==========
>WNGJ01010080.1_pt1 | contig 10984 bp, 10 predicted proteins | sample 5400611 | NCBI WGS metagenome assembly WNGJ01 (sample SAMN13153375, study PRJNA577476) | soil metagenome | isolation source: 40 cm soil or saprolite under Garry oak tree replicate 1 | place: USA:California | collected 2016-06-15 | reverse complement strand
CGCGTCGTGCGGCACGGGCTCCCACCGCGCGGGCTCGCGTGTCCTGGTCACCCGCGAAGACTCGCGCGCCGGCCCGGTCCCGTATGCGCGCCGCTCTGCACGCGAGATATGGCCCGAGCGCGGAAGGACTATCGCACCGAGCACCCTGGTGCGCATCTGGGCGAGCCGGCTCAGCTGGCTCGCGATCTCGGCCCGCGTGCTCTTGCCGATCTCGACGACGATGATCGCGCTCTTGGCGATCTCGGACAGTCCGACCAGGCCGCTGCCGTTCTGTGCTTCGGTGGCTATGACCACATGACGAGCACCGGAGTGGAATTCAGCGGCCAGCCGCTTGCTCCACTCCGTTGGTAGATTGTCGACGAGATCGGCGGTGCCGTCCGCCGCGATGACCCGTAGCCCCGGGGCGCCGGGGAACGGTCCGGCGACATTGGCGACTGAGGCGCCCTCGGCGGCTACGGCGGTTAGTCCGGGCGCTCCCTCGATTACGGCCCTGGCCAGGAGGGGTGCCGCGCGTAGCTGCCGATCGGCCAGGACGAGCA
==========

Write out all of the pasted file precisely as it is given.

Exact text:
>WNGJ01010080.1_pt1 | contig 10984 bp, 10 predicted proteins | sample 5400611 | NCBI WGS metagenome assembly WNGJ01 (sample SAMN13153375, study PRJNA577476) | soil metagenome | isolation source: 40 cm soil or saprolite under Garry oak tree replicate 1 | place: USA:California | collected 2016-06-15 | reverse complement strand
CGCGTCGTGCGGCACGGGCTCCCACCGCGCGGGCTCGCGTGTCCTGGTCACCCGCGAAGACTCGCGCGCCGGCCCGGTCCCGTATGCGCGCCGCTCTGCACGCGAGATATGGCCCGAGCGCGGAAGGACTATCGCACCGAGCACCCTGGTGCGCATCTGGGCGAGCCGGCTCAGCTGGCTCGCGATCTCGGCCCGCGTGCTCTTGCCGATCTCGACGACGATGATCGCGCTCTTGGCGATCTCGGACAGTCCGACCAGGCCGCTGCCGTTCTGTGCTTCGGTGGCTATGACCACATGACGAGCACCGGAGTGGAATTCAGCGGCCAGCCGCTTGCTCCACTCCGTTGGTAGATTGTCGACGAGATCGGCGGTGCCGTCCGCCGCGATGACCCGTAGCCCCGGGGCGCCGGGGAACGGTCCGGCGACATTGGCGACTGAGGCGCCCTCGGCGGCTACGGCGGTTAGTCCGGGCGCTCCCTCGATTACGGCCCTGGCCAGGAGGGGTGCCGCGCGTAGCTGCCGATCGGCCAGGACGAGCA